DENVER — The Atlanta tuberculosis patient whose transatlantic voyage in May sparked an international public health incident has a less severe form of the disease than was initially diagnosed, health officials said Tuesday.
The Centers for Disease Control and Prevention said in late May that Andrew Speaker had the most dangerous form of the illness, known as extensively drug-resistant tuberculosis, and had left the country against the advice of medical authorities.
The CDC asked the Department of Homeland Security to bar him from flying back into the United States, and, for the first time in 44 years, used its quarantine power to order him into isolation should he return.
Speaker traveled to Europe for his marriage and honeymoon and returned via Canada. He persuaded a U.S. border inspector to let him drive back into the country despite his name being on a watch list. He surrendered to medical authorities in New York.
But on Tuesday, the CDC and the Denver hospital where Speaker was being treated, National Jewish Medical and Research Center, announced that Speaker actually had multiple drug-resistant tuberculosis. Unlike the more severe form, this type of TB can be treated with some drugs, and its survival rate is twice as high as that of the extensively drug-resistant strain, though still far lower than normal TB.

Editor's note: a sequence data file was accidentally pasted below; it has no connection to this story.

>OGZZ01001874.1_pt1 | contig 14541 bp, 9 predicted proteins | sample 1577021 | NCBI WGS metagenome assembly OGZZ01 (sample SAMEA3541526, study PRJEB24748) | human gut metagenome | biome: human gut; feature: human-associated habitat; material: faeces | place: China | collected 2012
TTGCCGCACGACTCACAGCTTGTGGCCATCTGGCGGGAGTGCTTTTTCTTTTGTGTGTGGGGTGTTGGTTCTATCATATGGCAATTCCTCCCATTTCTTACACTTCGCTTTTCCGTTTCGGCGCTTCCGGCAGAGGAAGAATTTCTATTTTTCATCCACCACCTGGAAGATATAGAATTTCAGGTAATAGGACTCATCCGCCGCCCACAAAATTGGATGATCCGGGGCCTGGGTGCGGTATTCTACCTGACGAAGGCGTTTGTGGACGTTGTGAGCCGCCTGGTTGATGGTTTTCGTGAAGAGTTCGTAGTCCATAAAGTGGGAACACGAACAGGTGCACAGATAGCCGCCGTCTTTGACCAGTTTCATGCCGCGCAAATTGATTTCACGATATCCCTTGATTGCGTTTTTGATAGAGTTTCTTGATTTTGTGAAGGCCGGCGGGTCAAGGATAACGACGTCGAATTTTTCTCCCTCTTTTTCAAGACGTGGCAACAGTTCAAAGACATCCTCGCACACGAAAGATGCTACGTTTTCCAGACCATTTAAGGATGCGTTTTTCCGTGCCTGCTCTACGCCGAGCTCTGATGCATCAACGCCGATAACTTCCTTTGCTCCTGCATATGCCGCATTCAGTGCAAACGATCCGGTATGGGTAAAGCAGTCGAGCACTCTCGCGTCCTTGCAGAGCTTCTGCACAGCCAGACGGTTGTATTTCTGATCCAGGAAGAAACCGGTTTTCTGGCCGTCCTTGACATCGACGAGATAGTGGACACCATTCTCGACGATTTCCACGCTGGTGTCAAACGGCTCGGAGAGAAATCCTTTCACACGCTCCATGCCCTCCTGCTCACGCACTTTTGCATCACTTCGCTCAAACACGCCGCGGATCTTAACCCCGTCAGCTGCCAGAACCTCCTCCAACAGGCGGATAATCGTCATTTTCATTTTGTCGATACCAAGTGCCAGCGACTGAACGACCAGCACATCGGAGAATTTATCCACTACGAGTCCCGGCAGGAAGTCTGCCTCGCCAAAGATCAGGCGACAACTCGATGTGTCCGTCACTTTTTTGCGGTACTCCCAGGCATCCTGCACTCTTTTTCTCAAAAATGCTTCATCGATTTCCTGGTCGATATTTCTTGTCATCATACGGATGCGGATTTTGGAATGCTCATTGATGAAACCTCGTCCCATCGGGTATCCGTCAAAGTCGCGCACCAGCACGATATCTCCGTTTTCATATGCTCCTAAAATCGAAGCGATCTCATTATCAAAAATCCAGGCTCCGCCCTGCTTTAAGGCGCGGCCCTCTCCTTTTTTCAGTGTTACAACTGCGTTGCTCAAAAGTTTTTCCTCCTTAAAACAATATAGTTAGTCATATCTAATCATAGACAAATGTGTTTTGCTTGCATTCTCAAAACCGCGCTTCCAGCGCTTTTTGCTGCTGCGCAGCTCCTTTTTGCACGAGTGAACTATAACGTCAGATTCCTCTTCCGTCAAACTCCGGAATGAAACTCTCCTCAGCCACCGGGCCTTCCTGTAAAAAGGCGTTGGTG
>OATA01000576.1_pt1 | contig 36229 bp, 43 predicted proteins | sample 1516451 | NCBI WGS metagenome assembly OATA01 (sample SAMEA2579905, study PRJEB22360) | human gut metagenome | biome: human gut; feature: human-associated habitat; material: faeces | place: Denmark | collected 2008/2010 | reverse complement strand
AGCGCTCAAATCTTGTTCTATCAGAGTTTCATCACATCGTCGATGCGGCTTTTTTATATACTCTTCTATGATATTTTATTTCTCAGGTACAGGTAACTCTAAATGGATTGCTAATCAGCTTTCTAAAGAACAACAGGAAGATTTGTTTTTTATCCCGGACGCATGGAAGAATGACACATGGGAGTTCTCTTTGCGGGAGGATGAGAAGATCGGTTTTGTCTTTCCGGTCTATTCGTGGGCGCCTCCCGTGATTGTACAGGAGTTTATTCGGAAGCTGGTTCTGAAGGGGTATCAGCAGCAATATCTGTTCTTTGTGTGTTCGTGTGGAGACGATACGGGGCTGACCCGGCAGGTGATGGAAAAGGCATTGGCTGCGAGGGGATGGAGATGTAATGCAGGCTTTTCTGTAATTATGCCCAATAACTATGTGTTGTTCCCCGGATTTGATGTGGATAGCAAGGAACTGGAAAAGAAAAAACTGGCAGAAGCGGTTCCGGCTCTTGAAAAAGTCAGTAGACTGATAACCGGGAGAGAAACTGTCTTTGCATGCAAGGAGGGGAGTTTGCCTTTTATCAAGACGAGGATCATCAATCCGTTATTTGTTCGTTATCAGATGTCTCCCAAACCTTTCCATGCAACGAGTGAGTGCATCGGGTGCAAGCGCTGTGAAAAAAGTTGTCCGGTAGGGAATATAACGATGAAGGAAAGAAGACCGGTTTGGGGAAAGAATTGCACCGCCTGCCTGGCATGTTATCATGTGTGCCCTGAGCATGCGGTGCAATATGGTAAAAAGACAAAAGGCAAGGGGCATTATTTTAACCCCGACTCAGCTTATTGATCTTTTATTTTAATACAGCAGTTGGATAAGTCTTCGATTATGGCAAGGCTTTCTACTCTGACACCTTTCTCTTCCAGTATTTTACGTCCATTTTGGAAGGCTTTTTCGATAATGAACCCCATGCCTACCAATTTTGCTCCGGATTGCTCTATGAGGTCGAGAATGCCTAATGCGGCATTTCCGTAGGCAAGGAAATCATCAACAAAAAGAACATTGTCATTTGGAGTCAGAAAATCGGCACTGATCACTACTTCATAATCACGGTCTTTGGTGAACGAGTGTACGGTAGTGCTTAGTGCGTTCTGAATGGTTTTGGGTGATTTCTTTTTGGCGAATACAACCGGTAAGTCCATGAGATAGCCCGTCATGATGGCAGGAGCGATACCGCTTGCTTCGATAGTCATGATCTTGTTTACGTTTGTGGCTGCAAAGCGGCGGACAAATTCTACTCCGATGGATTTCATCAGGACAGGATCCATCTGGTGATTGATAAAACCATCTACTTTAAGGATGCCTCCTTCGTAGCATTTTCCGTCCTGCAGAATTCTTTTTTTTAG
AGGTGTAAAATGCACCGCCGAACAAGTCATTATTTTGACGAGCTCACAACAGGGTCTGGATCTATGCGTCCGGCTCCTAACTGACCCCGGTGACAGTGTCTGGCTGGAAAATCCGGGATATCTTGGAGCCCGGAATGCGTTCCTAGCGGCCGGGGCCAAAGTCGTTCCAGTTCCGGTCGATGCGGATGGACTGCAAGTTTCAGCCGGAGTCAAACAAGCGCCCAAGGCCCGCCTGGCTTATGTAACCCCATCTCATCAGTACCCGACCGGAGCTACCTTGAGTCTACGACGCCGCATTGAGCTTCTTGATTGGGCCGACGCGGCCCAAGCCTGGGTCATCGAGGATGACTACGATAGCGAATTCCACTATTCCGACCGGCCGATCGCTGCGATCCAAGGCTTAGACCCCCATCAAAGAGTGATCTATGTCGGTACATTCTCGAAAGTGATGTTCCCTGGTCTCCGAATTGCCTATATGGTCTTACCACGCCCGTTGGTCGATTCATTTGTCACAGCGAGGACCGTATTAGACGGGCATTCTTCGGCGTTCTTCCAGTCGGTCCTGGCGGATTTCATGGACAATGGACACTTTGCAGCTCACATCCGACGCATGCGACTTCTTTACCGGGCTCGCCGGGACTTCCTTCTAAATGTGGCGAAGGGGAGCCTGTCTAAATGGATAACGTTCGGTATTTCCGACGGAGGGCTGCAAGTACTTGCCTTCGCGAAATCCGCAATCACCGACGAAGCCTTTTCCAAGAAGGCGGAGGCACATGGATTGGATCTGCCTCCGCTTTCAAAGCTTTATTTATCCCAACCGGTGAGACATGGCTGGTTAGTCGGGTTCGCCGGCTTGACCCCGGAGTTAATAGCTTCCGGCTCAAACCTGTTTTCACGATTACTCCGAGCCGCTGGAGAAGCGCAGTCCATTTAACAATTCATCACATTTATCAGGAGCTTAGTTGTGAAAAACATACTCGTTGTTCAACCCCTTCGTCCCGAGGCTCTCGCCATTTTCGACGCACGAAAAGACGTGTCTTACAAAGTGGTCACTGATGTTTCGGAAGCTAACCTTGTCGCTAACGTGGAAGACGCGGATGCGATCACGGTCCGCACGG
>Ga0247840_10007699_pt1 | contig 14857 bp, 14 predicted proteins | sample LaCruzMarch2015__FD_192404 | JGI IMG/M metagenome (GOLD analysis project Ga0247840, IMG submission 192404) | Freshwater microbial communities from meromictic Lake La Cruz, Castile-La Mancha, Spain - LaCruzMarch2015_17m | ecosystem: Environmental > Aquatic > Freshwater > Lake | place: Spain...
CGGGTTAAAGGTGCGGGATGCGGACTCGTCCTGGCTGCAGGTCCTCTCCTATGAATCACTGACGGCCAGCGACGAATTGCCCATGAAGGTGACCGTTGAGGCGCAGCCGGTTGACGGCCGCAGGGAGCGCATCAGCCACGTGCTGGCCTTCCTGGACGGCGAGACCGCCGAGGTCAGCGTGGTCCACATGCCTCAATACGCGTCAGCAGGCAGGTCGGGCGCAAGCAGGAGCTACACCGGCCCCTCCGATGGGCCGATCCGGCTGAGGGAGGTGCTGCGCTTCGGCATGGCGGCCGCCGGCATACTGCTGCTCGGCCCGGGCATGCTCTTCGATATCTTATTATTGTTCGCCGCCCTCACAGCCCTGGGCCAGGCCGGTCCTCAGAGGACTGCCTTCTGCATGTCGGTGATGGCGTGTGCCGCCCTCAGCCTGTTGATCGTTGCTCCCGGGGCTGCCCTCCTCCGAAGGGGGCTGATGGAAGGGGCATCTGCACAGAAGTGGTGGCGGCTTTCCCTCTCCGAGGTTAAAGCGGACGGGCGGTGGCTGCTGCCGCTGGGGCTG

Speaker's doctors have postponed lung surgery scheduled for this month. They said at an afternoon news conference that they were optimistic for him and any people he may have exposed to the disease in his flights.
"These new tests results are good news for Mr. Speaker," said Dr. Charles L. Daley. "If someone has been infected by Mr. Speaker, we now have some drugs available to try to prevent them from developing TB."
The CDC said it would not know until at least the end of the month whether anyone was infected by Speaker, and defended its handling of the case. It said the public health protocols on handling extensively and multiple drug-resistant cases were identical.
"The patient has MDR, which is a significant public health concern," said Dr. Mitchell Cohen, director of the Coordinating Center for Infectious Diseases. "The public health actions CDC took in this case and is continuing to take are sound and appropriate."
In a statement, Speaker, a personal injury attorney, chided the CDC for its initial misdiagnosis and the way it handled his case. "In the future, I hope they realize the terribly chilling effect they can have when they come after someone and their family on a personal level," Speaker said. "They can, in a few days, destroy an entire family's reputation, ability to make a living and good name."
Speaker's father-in-law, Dr. Robert Cooksey, is a microbiologist at the CDC.
Using a sample collected in Atlanta, CDC tests on May 22 showed that Speaker had the most drug-resistant form of TB. But National Jewish retested Speaker in early June, using three different, fresher samples and another testing technique. Those tests found him to have multiple drug-resistant TB. The CDC replicated those results with remnants of its original sample and agreed with the new diagnosis.
Medical officials said they were not certain why the initial test showed the more virulent form, but warned that tuberculosis testing was an imperfect process.
"This discordance among results happens all the time in laboratories," Daley said.